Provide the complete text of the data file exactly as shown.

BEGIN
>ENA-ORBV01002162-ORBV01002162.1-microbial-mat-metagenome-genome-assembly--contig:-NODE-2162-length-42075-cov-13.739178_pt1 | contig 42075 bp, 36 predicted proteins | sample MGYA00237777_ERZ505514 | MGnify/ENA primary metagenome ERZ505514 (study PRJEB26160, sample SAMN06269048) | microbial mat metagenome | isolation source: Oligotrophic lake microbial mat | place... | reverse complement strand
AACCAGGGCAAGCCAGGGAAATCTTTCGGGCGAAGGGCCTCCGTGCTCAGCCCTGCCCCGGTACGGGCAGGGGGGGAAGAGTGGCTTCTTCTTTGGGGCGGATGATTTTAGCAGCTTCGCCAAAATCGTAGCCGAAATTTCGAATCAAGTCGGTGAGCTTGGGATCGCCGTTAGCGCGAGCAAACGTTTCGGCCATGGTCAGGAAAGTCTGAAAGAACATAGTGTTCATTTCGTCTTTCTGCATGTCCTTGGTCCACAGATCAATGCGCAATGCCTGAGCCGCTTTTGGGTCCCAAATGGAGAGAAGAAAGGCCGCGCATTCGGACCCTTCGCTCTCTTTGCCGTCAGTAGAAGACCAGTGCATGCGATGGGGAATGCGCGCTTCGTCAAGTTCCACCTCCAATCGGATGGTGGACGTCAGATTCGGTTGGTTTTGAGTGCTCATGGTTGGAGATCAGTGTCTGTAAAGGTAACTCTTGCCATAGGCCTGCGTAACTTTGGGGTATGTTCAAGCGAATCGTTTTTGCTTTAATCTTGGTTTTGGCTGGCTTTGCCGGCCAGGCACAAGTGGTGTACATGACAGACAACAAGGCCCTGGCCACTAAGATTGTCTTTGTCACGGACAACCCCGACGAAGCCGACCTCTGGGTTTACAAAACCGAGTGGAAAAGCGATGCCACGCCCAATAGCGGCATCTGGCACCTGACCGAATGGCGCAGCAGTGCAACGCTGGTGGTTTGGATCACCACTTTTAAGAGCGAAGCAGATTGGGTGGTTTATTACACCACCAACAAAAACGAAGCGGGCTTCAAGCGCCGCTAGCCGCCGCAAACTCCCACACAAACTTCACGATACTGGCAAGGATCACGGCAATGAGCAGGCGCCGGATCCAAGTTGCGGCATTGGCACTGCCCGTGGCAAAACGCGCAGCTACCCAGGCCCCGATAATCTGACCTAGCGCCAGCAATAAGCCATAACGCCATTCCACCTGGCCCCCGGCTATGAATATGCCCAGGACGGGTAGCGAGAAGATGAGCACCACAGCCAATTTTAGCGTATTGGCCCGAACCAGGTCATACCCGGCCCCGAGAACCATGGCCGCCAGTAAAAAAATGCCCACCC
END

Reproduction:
>ENA-ORBV01002162-ORBV01002162.1-microbial-mat-metagenome-genome-assembly--contig:-NODE-2162-length-42075-cov-13.739178_pt1 | contig 42075 bp, 36 predicted proteins | sample MGYA00237777_ERZ505514 | MGnify/ENA primary metagenome ERZ505514 (study PRJEB26160, sample SAMN06269048) | microbial mat metagenome | isolation source: Oligotrophic lake microbial mat | place... | reverse complement strand
AACCAGGGCAAGCCAGGGAAATCTTTCGGGCGAAGGGCCTCCGTGCTCAGCCCTGCCCCGGTACGGGCAGGGGGGGAAGAGTGGCTTCTTCTTTGGGGCGGATGATTTTAGCAGCTTCGCCAAAATCGTAGCCGAAATTTCGAATCAAGTCGGTGAGCTTGGGATCGCCGTTAGCGCGAGCAAACGTTTCGGCCATGGTCAGGAAAGTCTGAAAGAACATAGTGTTCATTTCGTCTTTCTGCATGTCCTTGGTCCACAGATCAATGCGCAATGCCTGAGCCGCTTTTGGGTCCCAAATGGAGAGAAGAAAGGCCGCGCATTCGGACCCTTCGCTCTCTTTGCCGTCAGTAGAAGACCAGTGCATGCGATGGGGAATGCGCGCTTCGTCAAGTTCCACCTCCAATCGGATGGTGGACGTCAGATTCGGTTGGTTTTGAGTGCTCATGGTTGGAGATCAGTGTCTGTAAAGGTAACTCTTGCCATAGGCCTGCGTAACTTTGGGGTATGTTCAAGCGAATCGTTTTTGCTTTAATCTTGGTTTTGGCTGGCTTTGCCGGCCAGGCACAAGTGGTGTACATGACAGACAACAAGGCCCTGGCCACTAAGATTGTCTTTGTCACGGACAACCCCGACGAAGCCGACCTCTGGGTTTACAAAACCGAGTGGAAAAGCGATGCCACGCCCAATAGCGGCATCTGGCACCTGACCGAATGGCGCAGCAGTGCAACGCTGGTGGTTTGGATCACCACTTTTAAGAGCGAAGCAGATTGGGTGGTTTATTACACCACCAACAAAAACGAAGCGGGCTTCAAGCGCCGCTAGCCGCCGCAAACTCCCACACAAACTTCACGATACTGGCAAGGATCACGGCAATGAGCAGGCGCCGGATCCAAGTTGCGGCATTGGCACTGCCCGTGGCAAAACGCGCAGCTACCCAGGCCCCGATAATCTGACCTAGCGCCAGCAATAAGCCATAACGCCATTCCACCTGGCCCCCGGCTATGAATATGCCCAGGACGGGTAGCGAGAAGATGAGCACCACAGCCAATTTTAGCGTATTGGCCCGAACCAGGTCATACCCGGCCCCGAGAACCATGGCCGCCAGTAAAAAAATGCCCACCC